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Take for instance, I have a string like this:

options = "Cake or pie, ice cream, or pudding"

I want to be able to split the string via or, ,, and , or.

The thing is, is that I have been able to do it, but only by parsing , and , or first, and then splitting each array item at or, flattening the resultant array afterwards as such:

options = options.split(/(?:\s?or\s)*([^,]+)(?:,\s*)*/).reject(&:empty?);
options.each_index {|index| options[index] = options[index].sub("?","").split(" or "); }

The resultant array is as such: ["Cake", "pie", "ice cream", "pudding"]

Is there a more efficient (or easier) way to split my string on those three delimiters?

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up vote 13 down vote accepted

What about the following:

options.gsub(/ or /i, ",").split(",").map(&:strip).reject(&:empty?)
  • replaces all delimiters but the ,
  • splits it at ,
  • trims each characters, since stuff like ice cream with a leading space might be left
  • removes all blank strings
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2  
Looks much easier to read, although there are two things: one, &:empty should be changed to &:empty?, and two, " or " could be changed to / or /i to accommodate uppercase 'OR' as well. – Mark Jun 1 '11 at 21:16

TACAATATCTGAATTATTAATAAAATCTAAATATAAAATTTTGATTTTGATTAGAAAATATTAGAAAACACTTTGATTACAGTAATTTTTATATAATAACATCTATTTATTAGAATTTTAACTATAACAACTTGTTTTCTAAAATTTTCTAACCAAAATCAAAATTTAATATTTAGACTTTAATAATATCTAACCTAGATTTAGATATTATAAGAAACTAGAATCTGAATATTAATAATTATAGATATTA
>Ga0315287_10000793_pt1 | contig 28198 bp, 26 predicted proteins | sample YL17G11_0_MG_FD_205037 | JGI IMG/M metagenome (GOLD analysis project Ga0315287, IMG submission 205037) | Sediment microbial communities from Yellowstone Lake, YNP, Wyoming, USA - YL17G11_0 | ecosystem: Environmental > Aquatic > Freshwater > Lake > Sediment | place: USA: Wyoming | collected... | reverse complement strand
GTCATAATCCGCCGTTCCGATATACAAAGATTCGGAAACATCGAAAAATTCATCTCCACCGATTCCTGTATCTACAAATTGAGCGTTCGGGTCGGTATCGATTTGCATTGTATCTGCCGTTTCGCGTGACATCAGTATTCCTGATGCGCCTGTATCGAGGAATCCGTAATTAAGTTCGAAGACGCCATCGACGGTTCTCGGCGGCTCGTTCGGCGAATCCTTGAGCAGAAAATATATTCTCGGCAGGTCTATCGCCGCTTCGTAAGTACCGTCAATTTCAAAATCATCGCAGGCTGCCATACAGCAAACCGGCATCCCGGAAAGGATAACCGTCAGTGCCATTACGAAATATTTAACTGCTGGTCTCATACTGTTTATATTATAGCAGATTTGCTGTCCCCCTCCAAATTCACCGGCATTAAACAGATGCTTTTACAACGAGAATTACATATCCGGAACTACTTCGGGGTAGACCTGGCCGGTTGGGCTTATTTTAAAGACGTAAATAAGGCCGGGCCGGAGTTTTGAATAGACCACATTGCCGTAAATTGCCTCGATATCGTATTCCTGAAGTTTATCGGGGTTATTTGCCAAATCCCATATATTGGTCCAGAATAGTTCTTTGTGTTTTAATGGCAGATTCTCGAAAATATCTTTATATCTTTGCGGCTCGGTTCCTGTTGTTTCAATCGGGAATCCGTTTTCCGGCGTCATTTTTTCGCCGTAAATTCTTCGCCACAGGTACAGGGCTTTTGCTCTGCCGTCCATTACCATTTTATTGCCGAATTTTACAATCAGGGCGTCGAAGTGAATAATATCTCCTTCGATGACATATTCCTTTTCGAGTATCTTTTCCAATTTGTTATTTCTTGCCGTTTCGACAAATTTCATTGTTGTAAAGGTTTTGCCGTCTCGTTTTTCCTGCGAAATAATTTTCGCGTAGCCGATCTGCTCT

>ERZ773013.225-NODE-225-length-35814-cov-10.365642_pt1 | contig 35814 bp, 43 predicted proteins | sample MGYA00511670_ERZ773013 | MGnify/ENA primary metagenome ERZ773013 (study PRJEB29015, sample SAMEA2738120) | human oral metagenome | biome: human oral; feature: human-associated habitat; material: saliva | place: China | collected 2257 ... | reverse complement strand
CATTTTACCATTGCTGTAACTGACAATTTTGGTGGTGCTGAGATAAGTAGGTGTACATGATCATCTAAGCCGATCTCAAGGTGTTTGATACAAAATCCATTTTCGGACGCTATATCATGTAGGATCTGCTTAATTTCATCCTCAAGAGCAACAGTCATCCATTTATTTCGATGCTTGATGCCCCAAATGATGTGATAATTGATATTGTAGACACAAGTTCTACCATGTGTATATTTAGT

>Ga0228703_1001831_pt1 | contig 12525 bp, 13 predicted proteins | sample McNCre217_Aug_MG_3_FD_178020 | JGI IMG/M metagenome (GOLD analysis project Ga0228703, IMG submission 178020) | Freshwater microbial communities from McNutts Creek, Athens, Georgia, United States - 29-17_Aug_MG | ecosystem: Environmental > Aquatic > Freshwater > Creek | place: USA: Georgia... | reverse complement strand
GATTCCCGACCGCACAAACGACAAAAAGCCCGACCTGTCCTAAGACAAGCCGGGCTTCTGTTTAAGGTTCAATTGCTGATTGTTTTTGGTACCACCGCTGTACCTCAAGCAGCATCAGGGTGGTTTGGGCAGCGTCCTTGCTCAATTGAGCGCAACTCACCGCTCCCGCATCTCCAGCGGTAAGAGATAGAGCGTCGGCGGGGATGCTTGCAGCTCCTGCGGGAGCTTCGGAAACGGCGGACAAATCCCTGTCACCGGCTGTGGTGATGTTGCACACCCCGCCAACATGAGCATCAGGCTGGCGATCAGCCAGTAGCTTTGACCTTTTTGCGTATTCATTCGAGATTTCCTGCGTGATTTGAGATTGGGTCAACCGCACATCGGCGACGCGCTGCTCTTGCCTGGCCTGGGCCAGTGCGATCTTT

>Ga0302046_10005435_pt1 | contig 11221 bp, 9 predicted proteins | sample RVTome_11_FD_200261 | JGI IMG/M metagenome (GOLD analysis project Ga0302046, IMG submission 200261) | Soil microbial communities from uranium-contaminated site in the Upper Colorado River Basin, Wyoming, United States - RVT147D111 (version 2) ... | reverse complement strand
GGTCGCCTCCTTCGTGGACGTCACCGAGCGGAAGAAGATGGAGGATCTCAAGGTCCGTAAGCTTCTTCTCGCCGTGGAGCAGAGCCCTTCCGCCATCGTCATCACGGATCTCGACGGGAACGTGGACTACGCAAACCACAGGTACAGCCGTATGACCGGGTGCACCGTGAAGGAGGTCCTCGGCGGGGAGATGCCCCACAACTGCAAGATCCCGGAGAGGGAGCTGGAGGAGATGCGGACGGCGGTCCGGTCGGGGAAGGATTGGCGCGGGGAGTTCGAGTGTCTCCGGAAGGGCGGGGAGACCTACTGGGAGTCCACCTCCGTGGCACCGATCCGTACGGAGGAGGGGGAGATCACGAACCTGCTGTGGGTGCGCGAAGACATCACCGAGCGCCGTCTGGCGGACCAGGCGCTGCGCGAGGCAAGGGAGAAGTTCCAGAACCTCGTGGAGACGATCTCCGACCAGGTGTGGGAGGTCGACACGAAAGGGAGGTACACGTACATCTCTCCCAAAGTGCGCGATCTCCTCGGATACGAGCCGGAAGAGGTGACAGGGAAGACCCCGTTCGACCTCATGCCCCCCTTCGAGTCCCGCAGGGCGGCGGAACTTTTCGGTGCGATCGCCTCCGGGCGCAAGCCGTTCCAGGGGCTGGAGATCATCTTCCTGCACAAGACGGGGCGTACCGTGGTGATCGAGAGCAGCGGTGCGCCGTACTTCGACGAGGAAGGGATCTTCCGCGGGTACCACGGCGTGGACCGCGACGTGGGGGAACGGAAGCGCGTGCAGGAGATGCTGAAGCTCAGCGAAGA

Thanks about that - &:empty doesn't even work and I did indeed test it with &:empty?; and the regex is a handy addition as well. – mabako Jun 1 '11 at 21:30

First of all, your method could be simplified a bit with Array#flatten:

>> options.split(',').map{|x|x.split 'or'}.flatten.map(&:strip).reject(&:empty?)
=> ["Cake", "pie", "ice cream", "pudding"]

I would prefer using a single regex:

>> options.split /\s*, or\s+|\s*,\s*|\s+or\s+/
=> ["Cake", "pie", "ice cream", "pudding"]

You can use | in a regex to give alternatives, and putting , or first guarantees that it won’t produce an empty item. Capturing the whitespace with the regex is probably best for efficiency, since you don’t have to scan the array again.

As Zabba points out, you may still want to reject empty items, prompting this solution:

>> options.split(/,|\sor\s/).map(&:strip).reject(&:empty?)
=> ["Cake", "pie", "ice cream", "pudding"]
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1  
What if the string started with an ,or for whatever reason? Your regex will then produce blank/empty strings. – Zabba Jun 1 '11 at 20:43
2  
Well, we do want to treat it as a delimiter. A delimiter at the beginning indicates an empty item. But I’ll address it. – Josh Lee Jun 1 '11 at 20:48
    
There is one problem with the second solution, is that a word that is something like "smore's" produces ["sm","e's"]. it would probably be better to have the regexp be /,|\sor\s/. (And optionally use the 'i' mode to accept uppercase ` OR ` as well.) – Mark Jun 1 '11 at 20:58
2  
Better be careful "oranges" isn't in your list. You might want to switch from \s*or\s* to \s*\bor\b\s* like: /\s*,\s*\bor\b\s*|\s*,\s*|\s*\bor\b\s*/ – tadman Jun 1 '11 at 21:00

As "or" and "," does the same thing, the best approach is to tell the regex that multiple cases should be treated the same as a single case:

options = "Cake or pie, ice cream, or pudding"
regex = /(?:\s*(?:,|or)\s*)+/
options.split(regex)
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